Are these advocates working to “address inequities in science,” or are they special interest groups designed to lobby for their racial group only. We will see in a moment that people behind giving more black scientists grants…just so happen to be black. This is not addressing inequities in science. This is advocating for grants and jobs for your group. There is a significant distinction between supporting a principle and just promoting one’s interests.
The STAT quote continues.
Like many Americans, leaders of the NIH started grappling with the issue of racism in earnest after the murder of George Floyd last summer, at a time when those at the NIH — whose mission is to seek and apply knowledge to enhance the health of all people — were already reeling from the racial health inequities the coronavirus pandemic had laid bare. – STAT
What does the NIH have to do with George Floyd?
Let us review the logic here.
If a black man is killed by police officers, does the NIH need to address racial inequities? Is the NIH related or somehow connected to policing in Minneapolis, or even policing nationwide? Did the NIH deny George Floyd a grant? Was George Floyd even a scientist, or did he have an interest in science?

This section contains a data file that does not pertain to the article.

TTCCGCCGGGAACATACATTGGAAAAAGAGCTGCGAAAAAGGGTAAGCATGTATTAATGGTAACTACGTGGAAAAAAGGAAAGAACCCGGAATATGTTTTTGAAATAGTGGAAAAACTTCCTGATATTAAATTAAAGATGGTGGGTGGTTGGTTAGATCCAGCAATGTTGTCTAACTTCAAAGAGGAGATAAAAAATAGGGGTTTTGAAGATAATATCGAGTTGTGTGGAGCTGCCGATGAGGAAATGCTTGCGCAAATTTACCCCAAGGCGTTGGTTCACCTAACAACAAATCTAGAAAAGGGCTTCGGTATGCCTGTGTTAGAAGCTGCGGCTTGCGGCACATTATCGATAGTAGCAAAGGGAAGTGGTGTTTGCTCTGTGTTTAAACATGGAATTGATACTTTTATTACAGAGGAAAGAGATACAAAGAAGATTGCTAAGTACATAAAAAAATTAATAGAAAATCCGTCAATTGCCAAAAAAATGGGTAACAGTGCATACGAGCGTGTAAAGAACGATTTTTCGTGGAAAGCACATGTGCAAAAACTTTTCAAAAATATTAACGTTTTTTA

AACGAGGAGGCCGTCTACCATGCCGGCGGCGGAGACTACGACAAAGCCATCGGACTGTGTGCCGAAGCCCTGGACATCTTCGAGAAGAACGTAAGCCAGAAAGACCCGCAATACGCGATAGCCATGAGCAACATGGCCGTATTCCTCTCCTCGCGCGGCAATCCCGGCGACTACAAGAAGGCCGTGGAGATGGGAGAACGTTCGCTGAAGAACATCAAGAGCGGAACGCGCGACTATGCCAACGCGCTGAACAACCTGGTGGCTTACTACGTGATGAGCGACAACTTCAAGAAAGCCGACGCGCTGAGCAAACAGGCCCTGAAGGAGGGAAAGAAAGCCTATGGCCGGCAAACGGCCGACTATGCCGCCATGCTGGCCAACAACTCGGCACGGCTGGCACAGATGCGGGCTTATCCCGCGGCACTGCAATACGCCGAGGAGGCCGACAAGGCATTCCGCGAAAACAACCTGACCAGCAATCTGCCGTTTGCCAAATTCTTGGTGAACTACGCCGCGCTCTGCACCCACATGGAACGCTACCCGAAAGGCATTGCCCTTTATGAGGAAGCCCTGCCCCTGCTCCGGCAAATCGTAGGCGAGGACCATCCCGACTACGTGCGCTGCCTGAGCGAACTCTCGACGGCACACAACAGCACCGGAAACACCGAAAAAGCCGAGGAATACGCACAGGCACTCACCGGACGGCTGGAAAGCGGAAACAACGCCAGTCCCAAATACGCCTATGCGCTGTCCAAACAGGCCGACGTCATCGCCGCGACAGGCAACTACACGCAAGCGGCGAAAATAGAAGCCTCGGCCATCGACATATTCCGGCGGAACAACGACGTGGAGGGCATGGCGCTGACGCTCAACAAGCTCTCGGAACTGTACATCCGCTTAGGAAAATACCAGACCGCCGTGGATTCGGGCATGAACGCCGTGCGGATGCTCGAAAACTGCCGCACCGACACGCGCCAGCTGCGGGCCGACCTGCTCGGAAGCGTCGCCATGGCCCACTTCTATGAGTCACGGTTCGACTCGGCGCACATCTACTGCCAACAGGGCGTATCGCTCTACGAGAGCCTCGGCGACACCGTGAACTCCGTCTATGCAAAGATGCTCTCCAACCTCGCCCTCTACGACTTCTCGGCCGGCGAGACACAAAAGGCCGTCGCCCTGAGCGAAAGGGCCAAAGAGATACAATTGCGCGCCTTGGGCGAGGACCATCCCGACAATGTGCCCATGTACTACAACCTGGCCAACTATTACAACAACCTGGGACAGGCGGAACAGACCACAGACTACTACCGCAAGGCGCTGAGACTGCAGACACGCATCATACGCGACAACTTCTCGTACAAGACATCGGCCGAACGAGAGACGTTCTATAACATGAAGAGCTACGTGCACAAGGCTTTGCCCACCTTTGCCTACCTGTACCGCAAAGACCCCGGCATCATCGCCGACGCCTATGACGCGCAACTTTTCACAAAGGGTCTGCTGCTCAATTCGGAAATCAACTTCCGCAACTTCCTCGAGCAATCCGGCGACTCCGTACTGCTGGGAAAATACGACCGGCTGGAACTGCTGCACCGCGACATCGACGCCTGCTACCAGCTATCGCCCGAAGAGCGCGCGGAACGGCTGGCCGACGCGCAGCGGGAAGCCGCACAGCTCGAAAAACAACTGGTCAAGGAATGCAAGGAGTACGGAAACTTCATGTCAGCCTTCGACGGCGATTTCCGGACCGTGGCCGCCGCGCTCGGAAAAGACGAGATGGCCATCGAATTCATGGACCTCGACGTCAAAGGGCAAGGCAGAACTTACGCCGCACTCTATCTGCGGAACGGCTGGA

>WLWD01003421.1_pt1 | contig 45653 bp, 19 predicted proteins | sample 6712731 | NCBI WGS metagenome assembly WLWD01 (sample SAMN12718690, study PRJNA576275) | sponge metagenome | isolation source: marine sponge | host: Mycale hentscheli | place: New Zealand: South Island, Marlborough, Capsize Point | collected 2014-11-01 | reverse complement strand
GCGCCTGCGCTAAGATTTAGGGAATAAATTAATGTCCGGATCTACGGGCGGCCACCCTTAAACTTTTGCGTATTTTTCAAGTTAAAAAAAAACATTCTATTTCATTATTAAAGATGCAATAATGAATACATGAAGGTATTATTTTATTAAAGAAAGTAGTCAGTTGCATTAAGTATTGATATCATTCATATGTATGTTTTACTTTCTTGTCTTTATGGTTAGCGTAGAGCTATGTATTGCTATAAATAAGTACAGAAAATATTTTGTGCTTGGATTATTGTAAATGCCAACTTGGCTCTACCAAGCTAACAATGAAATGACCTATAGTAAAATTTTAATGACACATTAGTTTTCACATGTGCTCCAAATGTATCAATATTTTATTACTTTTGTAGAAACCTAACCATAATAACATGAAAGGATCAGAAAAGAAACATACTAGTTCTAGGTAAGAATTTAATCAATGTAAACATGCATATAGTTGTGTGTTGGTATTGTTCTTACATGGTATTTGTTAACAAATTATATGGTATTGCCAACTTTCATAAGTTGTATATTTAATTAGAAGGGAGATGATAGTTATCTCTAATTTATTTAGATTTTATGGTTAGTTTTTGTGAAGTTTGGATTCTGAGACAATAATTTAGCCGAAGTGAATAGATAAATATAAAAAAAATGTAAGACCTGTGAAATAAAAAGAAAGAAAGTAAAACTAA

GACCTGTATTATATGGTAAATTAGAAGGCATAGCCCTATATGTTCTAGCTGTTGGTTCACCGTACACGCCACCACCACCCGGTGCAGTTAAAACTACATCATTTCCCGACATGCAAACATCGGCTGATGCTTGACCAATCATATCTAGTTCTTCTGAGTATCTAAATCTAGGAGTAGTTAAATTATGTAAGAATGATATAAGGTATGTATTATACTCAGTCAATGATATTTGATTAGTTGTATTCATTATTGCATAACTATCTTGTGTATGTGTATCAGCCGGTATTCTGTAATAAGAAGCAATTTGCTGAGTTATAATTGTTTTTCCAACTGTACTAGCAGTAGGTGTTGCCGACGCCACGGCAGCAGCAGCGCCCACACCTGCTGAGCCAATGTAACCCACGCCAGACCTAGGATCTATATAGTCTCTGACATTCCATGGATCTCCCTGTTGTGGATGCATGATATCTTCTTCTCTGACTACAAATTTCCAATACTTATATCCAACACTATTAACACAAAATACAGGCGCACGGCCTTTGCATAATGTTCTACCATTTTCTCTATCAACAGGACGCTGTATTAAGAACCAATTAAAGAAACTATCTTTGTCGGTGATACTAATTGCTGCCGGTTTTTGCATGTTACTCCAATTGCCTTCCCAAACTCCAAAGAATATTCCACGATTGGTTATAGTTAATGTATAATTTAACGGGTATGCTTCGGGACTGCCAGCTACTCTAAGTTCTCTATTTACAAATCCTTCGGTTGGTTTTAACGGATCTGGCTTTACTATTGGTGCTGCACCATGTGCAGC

The connection is obviously not logical. What if a Chinese man were to be killed by police in Minneapolis? Would it be time for the NIH to address the grants it gives out to grant submitters of Chinese descent?
The STAT article continues.
“I talk about this being a tipping point. There really has been a significant change in viewpoint nationwide and in the scientific community,” said Marie Bernard, the chief officer for scientific workforce diversity at the NIH and one of the leaders of the new effort, called UNITE. “This is an unparalleled opportunity to make change.” – STAT
Wait, what is the tipping point?
Is the tipping point the death of George Floyd? Because if so, then Marie Bernard is speaking nonsense. This is not a sufficiently specific comment. However, Marie Bernard’s only job at the NIH is to preference non-whites over whites regardless of merit. That is what diversity coordinators at companies do.
The plan’s release comes after Collins in March apologized that the agency had not done enough to address racism.
The NIH doles out more than $40 billion in research dollars each year. The agency has been sharply criticized for entrenched disparities that see Black researchers funded at a rate barely half that of white researchers — 55%, a gap that has remained steady for the past decade. – STAT
This statement is later contradicted by the graphic that is shown in the STAT article. This is an exaggeration of the case, according to the 2013 statistics. However, this has dramatically narrowed according to the statistics in 2020, as is shown in the following graphic.
Blacks used to have about 1/2 the approval rate of white grant applicants. However, that has significantly changed since 2013. Why was this increase not mentioned anywhere in the article?